Saturday, February 6, 2010

Kids draw, stitchers stitch, and sick kids smile in Meg Shaffer's world

Subversive Stitchers: Women Armed with Needles kicks off our celebration of the HEART with a week long offering of heart related blogs and guest blogs and special treats. Our first treat will tug at your heart strings and give you yet another way to help this needy world.

Meg Shaffer, an American living in Montevideo, Uruguay,  stitches by the sea and soaks up ideas for designs. She has a big heart and a fine touch at cross-stitching. Her blunt little needle weaves in and out of the Aida cloth creating hearts for sick children whom she has never seen and probably never will. She is one of about 60 cross-stitchers who participate in a delightful organization originating in Germany that connects kids in a most unusual way. Her story and links may require a Google translation from German to English. It works surprisingly well and definitely worth the effort.  -- Dawn

Imagine yourself a very sick child, in hospital, and possibly in a country where you don't speak the language. You'd be scared, confused, and in pain. Your life is attached to an IV drip and you are removed from all that is a normal life. This is the life of hundreds of children in hospitals across Europe and the US.

A group based in Germany started a program in early 2009, to help these children in one specific way. Hilfe fuer Kranke Kinder (Help for Sick Children) is a foundation started by Elke Reiss, a cross stitch designer in Germany. The aim of this group is to provide handmade quilts to incredibly sick children.

These are not ordinary quilts, though. See photo: A quilt made by HFKK.

They are designed by children all over the world who draw hearts. These hearts are then converted into cross stitch patterns and sent to volunteers to be brought to life. Sixteen of these hearts are put together to make a quilt. Hearts from Argentina, Spain and Germany might be in the same quilt. They may have been stitched in Germany, Luxembourg, France, the US, or even Uruguay.

Once enough stitched hearts have been gathered, Elke visits German hospitals, seeking a child who is exceedingly sick. The majority of these children receive treatment for cancer, but may be from Russia, the Ukraine, Turkey, or elsewhere.

Elke meets the parents and tells them of the quilt, and asks about favorite colors and themes. These are incorporated in the sashing and backing of the quilt, making it a one of a kind match for the child. The quilt is something a sick child can keep in hospital and draw solace from the hearts,  knowing that other children around the world thought of his scary situation.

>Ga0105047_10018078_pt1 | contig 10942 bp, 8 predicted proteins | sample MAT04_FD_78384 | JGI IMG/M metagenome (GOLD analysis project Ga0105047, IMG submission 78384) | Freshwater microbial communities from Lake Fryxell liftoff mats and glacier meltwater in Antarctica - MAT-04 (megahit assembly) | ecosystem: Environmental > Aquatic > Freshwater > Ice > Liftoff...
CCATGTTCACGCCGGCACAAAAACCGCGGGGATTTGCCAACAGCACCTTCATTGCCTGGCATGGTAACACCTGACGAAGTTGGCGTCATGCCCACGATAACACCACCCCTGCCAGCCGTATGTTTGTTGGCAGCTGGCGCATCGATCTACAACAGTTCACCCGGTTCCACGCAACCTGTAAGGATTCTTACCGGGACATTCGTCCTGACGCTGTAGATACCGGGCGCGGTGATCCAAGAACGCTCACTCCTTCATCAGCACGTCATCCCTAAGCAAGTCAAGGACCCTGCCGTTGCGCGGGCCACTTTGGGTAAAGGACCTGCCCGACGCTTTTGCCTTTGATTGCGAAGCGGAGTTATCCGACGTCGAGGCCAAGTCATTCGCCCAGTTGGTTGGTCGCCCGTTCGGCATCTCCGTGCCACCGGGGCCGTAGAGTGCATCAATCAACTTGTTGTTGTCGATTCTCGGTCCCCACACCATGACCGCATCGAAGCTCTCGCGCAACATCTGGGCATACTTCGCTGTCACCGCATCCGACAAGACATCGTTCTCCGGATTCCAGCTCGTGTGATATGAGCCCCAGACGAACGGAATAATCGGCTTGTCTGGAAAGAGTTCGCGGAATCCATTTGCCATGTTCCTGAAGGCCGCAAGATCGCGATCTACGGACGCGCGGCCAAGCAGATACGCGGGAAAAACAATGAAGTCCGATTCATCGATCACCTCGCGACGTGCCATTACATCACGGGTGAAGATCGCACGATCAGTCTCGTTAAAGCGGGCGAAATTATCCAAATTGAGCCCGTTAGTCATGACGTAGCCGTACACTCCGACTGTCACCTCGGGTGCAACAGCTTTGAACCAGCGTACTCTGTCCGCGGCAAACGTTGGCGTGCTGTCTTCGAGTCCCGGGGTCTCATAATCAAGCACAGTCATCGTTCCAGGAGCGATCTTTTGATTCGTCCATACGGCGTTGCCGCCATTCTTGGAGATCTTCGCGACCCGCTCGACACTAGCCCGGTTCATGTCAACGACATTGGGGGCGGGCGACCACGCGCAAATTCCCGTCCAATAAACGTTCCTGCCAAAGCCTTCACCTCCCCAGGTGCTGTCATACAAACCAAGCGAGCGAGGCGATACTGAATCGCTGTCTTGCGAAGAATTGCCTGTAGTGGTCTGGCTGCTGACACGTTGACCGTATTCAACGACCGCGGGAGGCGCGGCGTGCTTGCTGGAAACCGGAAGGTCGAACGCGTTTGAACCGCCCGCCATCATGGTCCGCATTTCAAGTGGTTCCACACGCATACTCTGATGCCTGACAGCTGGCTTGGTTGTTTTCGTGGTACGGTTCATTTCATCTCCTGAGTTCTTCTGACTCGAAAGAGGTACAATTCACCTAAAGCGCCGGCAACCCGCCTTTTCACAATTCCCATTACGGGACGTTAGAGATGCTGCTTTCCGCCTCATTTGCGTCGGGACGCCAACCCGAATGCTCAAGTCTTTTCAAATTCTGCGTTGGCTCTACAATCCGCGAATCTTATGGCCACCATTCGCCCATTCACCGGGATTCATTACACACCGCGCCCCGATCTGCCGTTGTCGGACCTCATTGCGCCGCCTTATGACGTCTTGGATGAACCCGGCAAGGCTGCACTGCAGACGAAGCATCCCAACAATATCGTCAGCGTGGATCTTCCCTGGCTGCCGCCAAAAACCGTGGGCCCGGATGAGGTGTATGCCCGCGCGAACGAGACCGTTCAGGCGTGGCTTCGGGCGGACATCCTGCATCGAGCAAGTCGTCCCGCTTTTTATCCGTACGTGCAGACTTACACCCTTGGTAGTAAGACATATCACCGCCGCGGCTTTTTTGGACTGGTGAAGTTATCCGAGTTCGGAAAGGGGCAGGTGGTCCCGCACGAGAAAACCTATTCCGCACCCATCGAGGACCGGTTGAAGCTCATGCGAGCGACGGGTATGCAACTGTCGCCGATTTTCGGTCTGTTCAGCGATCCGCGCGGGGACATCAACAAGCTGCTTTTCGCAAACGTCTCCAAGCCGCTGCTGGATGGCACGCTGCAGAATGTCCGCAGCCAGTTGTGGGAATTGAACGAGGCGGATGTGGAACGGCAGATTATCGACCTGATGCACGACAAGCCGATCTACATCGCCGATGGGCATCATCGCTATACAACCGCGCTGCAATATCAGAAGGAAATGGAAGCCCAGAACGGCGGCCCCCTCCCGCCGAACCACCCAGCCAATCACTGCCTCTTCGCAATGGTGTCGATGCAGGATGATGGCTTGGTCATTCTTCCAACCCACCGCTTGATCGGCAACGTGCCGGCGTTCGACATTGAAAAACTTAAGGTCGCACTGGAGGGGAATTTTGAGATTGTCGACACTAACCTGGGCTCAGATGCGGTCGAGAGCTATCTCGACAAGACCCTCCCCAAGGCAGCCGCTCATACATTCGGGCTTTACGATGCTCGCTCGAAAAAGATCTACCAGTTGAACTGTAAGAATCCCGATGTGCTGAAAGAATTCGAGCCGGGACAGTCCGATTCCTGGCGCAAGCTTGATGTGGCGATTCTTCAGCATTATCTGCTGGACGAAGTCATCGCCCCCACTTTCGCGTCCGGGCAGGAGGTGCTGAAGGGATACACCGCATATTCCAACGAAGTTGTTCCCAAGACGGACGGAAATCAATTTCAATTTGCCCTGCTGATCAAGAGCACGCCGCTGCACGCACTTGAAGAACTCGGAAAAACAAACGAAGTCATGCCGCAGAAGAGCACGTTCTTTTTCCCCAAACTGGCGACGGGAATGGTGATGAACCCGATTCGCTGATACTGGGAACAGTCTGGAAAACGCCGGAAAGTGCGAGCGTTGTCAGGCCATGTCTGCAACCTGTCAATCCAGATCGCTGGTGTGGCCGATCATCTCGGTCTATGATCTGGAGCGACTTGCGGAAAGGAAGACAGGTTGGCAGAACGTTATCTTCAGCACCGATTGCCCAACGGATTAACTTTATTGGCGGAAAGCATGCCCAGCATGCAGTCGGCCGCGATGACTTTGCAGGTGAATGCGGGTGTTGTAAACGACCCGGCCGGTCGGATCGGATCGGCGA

Several quilts have already been given to sick children, but of course there's a bottleneck. Cross stitching hearts takes time. It is the rate-limiting step of the whole operation. Although the foundation has approximately sixty volunteer stitchers, that is a drop in the bucket versus the number of sick children.

The foundation also needs people willing to piece and quilt the quilts. Fabric is donated by generous patrons.

To participate you need to provide your time, a ten inch square of 14-16 count Aida cloth or 28-32 count linen, and some floss. I like to use silk or a mixture of silk and cotton. See photo of a striped heart stitched by the author from a drawing by Phillip, age 7, of Germany.
Can you do it?

I have been a part of Elke's group since it began and learned of it through this blog. I have stitched three hearts. I'm working on my fourth. It connects me to the children who draw the hearts and to the child receiving the quilt.

Would you like to participate?

There are two ways to get involved: one is the foundation's blog, and the other is via the foundation's Yahoo group. I encourage you to visit the blog and learn about the latest quilt recipient, Polina from Russia, who has metastasized kidney cancer and is in hospital in Germany. Her story is found on page four of the blog or the original news story can be read online. The news story link is a translation into English from German. All of the other sites are in German and may require a translator.

During this season of hearts and love, consider giving a Valentine every day. Stitch a heart for a child.

Photo is of a heart stitched by the author from a drawing by Julia, age 7, from Spain.

1 comment:

Carol said...

A wonderful story. The hearts on the blog at the moment are beautiful.